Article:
The sentencing day can have enormous implications, including the possibility of being taken into custody.
Preparations in anticipation of the prison term can make an enormous difference. Statistics bear this out. When authorities choose to prosecute an individual, they set a course of action in place that can have lasting implications. Without proper preparation, many defendants sink into lasting depressions that can bring further troubles. Those who prepare with Justin’s guidance develop a plan for a deliberate journey inside.
First Day in Prison
If you’re wondering what you’ll experience on your first day of prison, Justin can help you as you work through this phase of his program. We offer this lesson in a narrative format. Through a fictional character, readers will experience what it feels like to leave family behind and surrender to federal prison officers. It guides discussions that Justin leads. Those who participate and engage will have a better foundation. They will feel a sense of confidence because Justin helps the members of his group at White Collar Advice understand more about the journey ahead.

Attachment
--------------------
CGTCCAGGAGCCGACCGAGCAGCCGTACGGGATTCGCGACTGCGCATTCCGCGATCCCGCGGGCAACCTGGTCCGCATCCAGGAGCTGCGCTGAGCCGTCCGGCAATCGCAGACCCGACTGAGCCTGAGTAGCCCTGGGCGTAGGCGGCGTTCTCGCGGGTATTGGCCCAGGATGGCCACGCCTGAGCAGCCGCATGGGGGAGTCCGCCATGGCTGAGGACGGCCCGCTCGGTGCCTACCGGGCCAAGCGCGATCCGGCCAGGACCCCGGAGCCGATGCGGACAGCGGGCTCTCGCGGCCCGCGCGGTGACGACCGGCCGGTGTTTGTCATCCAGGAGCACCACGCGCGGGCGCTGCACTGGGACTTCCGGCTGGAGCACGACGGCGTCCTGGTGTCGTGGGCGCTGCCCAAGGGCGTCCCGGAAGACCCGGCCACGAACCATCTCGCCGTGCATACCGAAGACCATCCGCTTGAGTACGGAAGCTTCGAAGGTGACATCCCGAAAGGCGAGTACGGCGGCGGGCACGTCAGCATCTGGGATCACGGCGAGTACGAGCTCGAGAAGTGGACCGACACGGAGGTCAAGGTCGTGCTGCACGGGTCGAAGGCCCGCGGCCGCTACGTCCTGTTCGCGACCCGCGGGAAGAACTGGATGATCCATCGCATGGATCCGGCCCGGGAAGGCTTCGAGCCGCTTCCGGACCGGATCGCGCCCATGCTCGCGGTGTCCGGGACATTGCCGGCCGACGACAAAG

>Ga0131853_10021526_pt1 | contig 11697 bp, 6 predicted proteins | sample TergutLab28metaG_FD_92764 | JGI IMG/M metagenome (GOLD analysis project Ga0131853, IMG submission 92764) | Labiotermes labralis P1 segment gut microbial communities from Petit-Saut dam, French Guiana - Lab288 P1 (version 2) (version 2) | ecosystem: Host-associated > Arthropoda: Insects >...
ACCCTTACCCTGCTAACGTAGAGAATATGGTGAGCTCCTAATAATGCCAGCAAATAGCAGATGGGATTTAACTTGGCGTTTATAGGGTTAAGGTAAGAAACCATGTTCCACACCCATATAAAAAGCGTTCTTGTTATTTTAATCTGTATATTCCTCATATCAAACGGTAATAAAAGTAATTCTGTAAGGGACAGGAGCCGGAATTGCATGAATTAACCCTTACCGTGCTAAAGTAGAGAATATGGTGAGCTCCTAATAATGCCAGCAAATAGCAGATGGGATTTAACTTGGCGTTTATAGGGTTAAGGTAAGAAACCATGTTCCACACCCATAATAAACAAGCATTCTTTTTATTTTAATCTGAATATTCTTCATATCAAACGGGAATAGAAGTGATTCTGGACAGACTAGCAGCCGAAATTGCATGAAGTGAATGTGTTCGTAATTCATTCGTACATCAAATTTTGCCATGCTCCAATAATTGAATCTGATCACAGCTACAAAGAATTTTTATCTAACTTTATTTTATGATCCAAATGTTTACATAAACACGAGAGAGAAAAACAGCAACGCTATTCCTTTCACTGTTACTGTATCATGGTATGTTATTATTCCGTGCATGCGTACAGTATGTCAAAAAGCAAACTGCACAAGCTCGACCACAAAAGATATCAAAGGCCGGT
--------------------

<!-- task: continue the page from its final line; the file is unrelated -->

The first day in prison can be crucial. It is like walking into a fish tank. Everyone looks at the new comer and assesses him by the decisions he makes. The more an individual understands about the process, the more competently he can make decisions.
What thoughts have you given to how the criminal justice system will influence the remainder of your life? This time will come to an end. If you’ve been charged, you will either be convicted or exonerated. Either way, a record will remain. A Google search of your name may lead to stories that disparage your character. The question is whether you’re taking measurable, deliberate steps to prepare for that reality.